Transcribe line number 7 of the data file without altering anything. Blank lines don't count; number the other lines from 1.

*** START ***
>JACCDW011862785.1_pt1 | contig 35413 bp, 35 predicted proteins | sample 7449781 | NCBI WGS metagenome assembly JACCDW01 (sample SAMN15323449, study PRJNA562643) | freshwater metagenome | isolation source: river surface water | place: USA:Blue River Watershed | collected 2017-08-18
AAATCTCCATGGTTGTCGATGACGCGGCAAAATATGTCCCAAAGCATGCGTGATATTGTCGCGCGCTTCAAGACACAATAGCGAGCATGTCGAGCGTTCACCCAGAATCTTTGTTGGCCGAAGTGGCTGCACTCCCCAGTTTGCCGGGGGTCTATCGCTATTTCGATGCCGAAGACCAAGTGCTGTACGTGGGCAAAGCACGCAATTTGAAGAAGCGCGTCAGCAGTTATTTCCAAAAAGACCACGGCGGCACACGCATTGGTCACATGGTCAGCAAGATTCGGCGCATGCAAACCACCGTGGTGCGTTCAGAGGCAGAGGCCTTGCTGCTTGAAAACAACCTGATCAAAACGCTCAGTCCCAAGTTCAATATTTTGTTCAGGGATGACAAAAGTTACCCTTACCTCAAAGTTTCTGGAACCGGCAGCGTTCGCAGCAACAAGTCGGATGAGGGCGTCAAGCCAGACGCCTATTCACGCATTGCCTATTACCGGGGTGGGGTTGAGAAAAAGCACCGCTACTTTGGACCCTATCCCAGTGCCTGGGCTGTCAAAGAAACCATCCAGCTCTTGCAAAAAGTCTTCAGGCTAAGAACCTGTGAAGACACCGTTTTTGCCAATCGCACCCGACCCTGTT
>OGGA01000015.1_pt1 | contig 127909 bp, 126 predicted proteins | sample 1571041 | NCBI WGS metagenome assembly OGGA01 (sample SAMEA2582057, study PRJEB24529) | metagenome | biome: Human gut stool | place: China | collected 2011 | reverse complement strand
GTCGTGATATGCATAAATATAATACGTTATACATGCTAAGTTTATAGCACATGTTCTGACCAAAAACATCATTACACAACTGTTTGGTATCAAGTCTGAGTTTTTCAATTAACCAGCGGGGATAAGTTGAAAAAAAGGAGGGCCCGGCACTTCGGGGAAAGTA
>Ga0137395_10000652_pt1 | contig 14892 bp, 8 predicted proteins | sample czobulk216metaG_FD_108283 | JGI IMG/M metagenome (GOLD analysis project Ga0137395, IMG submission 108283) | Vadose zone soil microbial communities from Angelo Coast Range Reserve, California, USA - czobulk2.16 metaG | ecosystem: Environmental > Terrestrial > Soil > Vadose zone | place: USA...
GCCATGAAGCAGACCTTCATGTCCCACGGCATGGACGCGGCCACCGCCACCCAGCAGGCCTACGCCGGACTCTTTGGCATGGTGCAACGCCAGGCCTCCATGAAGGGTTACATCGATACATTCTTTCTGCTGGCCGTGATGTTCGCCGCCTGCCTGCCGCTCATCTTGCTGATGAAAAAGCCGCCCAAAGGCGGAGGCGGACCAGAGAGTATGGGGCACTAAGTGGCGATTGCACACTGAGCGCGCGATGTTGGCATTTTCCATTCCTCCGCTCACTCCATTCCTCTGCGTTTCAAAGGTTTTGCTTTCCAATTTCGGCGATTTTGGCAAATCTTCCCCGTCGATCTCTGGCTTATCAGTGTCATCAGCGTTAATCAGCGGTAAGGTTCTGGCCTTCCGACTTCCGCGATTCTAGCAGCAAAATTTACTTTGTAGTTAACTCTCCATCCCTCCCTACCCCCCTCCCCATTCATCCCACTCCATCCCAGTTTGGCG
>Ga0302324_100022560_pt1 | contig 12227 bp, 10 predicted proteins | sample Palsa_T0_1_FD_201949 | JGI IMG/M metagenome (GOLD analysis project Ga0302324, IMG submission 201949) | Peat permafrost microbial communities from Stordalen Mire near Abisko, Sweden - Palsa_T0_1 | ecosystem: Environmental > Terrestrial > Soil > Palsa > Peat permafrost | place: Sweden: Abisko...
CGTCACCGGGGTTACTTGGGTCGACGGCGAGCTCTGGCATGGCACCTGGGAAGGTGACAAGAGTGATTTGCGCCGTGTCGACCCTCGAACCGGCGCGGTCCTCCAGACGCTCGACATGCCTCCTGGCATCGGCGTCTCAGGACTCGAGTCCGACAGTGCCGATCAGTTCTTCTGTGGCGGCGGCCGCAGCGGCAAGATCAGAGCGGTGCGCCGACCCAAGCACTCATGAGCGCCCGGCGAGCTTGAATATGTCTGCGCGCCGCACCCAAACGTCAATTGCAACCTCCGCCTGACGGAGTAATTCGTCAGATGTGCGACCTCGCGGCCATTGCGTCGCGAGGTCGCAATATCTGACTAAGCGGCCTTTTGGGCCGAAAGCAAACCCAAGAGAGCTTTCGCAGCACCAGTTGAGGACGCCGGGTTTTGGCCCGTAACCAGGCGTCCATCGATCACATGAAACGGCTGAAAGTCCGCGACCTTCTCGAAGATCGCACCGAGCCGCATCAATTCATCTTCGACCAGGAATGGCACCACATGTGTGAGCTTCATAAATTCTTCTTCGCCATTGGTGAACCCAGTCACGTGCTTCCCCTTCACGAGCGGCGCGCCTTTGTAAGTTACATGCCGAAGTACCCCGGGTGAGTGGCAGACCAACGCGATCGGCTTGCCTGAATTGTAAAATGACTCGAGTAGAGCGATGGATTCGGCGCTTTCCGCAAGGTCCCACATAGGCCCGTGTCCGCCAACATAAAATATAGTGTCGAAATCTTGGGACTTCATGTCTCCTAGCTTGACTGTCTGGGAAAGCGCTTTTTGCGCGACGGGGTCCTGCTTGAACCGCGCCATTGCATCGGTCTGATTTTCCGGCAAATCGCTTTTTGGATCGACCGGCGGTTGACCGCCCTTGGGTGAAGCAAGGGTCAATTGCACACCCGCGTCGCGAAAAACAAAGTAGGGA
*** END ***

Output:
>Ga0302324_100022560_pt1 | contig 12227 bp, 10 predicted proteins | sample Palsa_T0_1_FD_201949 | JGI IMG/M metagenome (GOLD analysis project Ga0302324, IMG submission 201949) | Peat permafrost microbial communities from Stordalen Mire near Abisko, Sweden - Palsa_T0_1 | ecosystem: Environmental > Terrestrial > Soil > Palsa > Peat permafrost | place: Sweden: Abisko...